In a seemingly never ending search for a future the Pittsburgh Pirates seem intent on spending the second half of the 2009 season rebuilding, restocking and resetting the organization in the hopes that this will be the five year plan that bear fruit.
Pay no attention to the fact that the club has shown flashes of competency this season. General Manager Neil Huntington and President Frank Connelly have decided that they can sacrifice this season and large chunks of the team's present roster in order to build a better ball club.
Fans need look no further than the Nate McLouth deal to see the future. Last year's All-Star representative and home run leader was sent to Atlanta last month for three prospects who have yet to have any impact on the Major League level. The deal was made to add depth to the organization and is just the first in several that will see experienced players moved for a brighter future.
Next on the list is first baseman Adam LaRoche who is finally recovering from his annual Spring swoon. LaRoche and his occasional power will be out the door to a contender because his contract value just doesn't add up for the Bucs.
Despite being the occasional left handed power the club desperately needs, a team with a $48 million payroll isn't going to part with $6 million next year who can't break the Mendoza line until the kids are out of school.
Steady Jack Wilson is next. The 31-year-old shortstop would be owed over $7 million to stick around next year. The Pirates almost moved him at the trade deadline last season and again in the offseason but balked because there is no one in the organization who can even imitate a major league shortstop in the system. Look for Wilson to be headed to contender for a shortstop and another bat.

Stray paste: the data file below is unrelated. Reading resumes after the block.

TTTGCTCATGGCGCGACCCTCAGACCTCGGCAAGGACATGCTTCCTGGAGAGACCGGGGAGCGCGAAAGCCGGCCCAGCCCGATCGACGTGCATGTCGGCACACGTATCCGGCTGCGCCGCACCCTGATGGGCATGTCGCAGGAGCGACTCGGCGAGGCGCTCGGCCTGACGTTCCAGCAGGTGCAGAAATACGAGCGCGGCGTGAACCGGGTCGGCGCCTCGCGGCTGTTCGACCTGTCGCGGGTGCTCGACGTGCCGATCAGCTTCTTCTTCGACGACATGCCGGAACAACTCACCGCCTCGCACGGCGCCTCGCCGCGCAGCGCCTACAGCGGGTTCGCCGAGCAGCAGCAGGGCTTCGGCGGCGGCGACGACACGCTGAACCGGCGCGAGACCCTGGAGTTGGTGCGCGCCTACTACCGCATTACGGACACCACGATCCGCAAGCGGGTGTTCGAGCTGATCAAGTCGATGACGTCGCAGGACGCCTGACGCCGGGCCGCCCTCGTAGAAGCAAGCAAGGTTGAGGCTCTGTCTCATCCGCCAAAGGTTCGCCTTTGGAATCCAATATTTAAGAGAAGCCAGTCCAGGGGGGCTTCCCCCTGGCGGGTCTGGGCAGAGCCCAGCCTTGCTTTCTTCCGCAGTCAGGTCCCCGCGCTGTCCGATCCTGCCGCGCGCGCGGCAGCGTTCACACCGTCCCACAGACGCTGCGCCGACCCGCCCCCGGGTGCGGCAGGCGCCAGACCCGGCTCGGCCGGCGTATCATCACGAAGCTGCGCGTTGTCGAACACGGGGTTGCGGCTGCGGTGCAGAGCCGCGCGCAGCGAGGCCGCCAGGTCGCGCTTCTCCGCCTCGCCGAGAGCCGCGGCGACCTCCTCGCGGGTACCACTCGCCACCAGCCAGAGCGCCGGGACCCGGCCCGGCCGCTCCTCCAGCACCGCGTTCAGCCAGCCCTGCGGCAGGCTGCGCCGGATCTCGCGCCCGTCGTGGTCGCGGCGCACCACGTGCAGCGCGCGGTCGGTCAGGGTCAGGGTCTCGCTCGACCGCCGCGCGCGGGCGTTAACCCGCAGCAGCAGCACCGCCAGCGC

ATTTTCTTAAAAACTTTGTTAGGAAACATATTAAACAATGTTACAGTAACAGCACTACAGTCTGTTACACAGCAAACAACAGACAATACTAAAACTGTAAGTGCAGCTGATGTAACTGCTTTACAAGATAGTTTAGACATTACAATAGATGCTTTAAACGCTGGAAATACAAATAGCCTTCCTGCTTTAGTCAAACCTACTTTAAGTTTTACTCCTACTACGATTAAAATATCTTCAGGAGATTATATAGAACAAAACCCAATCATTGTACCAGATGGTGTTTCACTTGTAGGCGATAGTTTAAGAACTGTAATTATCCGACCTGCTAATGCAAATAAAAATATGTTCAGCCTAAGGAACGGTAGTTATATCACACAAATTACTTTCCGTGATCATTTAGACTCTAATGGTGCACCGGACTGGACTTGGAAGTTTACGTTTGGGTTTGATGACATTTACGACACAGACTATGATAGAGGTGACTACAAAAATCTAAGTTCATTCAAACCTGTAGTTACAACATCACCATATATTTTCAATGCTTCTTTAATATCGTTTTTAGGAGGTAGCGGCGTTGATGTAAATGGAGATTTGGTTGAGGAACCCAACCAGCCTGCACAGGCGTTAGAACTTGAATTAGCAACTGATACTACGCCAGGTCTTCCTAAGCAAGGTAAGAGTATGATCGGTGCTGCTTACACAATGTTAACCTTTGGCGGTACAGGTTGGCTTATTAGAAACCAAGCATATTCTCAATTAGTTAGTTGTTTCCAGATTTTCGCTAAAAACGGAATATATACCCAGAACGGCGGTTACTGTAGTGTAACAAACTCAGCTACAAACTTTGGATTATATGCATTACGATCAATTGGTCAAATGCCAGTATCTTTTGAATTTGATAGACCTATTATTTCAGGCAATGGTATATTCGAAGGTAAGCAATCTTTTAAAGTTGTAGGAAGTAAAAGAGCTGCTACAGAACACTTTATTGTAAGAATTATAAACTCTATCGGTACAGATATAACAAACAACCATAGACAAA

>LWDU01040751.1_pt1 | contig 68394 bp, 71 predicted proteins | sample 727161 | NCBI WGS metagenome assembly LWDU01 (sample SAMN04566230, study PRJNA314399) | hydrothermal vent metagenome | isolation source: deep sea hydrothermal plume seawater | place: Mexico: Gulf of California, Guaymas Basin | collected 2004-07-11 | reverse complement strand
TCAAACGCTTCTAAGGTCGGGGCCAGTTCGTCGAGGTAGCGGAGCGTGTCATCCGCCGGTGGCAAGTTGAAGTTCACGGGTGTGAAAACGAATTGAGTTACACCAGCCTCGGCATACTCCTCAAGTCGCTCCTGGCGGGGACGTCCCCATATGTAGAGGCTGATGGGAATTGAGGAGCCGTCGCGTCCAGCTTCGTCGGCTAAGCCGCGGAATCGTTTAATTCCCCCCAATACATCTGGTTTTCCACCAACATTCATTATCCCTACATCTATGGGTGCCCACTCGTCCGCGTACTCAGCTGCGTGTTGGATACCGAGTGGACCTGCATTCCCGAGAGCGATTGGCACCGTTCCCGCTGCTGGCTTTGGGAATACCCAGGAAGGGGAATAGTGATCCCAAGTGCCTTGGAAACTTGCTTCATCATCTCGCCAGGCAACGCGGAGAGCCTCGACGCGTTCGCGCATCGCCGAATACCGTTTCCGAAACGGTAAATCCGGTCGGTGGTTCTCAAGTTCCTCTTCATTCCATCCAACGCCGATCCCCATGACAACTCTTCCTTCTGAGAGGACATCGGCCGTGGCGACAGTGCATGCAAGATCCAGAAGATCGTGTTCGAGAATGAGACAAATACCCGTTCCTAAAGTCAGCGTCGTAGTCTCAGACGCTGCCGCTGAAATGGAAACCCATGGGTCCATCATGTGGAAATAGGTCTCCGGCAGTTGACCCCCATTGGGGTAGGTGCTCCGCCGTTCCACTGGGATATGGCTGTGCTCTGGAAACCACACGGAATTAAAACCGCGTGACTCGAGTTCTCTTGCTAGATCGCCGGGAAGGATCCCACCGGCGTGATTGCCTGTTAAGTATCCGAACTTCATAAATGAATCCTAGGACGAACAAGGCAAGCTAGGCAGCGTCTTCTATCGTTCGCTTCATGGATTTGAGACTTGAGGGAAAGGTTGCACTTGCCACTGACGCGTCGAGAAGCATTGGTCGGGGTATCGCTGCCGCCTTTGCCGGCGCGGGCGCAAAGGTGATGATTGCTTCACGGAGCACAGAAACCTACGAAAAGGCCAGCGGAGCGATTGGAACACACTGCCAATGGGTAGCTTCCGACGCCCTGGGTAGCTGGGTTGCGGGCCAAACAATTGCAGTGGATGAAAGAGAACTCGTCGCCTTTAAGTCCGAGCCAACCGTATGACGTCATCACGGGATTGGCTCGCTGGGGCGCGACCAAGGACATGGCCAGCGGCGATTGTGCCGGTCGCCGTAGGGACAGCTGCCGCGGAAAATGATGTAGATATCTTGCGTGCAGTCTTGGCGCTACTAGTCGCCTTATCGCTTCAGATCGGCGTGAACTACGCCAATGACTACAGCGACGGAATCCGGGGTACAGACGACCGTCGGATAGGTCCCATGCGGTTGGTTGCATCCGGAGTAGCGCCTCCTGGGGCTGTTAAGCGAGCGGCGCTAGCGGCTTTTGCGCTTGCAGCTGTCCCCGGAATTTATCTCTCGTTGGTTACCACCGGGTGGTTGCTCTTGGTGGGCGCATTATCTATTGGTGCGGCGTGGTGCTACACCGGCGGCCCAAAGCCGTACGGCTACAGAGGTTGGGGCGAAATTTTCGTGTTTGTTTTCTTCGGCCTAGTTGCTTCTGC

Don't be surprised if Wilson's high school buddy Freddy Sanchez joins him on the list of ex-Pirates before the end of the season. The former National League batting champion seems to have finally overcome last season's shoulder and eye issues and is once again a solid bat in the lineup. His price may get steep for a contender who is in need of a second baseman with a solid stick.
On the bubble this year is left handed relief ace John Grabow. Lefthanders are still a premium and the only reason the club held onto him at the trade deadline was that nobody was willing to part with a number one prospect in return. If that changes at the deadline this year, color him gone.
The only Pirates not on the market are pitchers Zach Duke and Paul Maholm and center fielder/phenom Andrew McCutchen. Duke appears to have conquered his demons this season and is back on target to be a top of the order starter and Maholm, despite a pair of recent bad outings, is the solid starter the team could build the remainder of its rotation around.
McCutchen is the future of the Pirates.
The former first round pick entered this weekend's action with a .323 batting average with five triples and 18 RBI in just 21 games. Comparisons are already being thrown about between McCutchen and another young skinny outfielder of the Pirates past named Barry Bonds. Those comparisons are not out of line.
The second half of the season is going to be painful for Pirate fans for the second year in a row. Players they have become comfortable with and have grown to respect on the field and in the community are going other places.
What the team receives in return will not immediately fill that void, but management hopes that soon enough the new pieces but an end to a decade and a half worth of futility and put the club on the road that leads to the parade route down the Boulevard of the Allies most recently taken by the Steelers and the Penguins.
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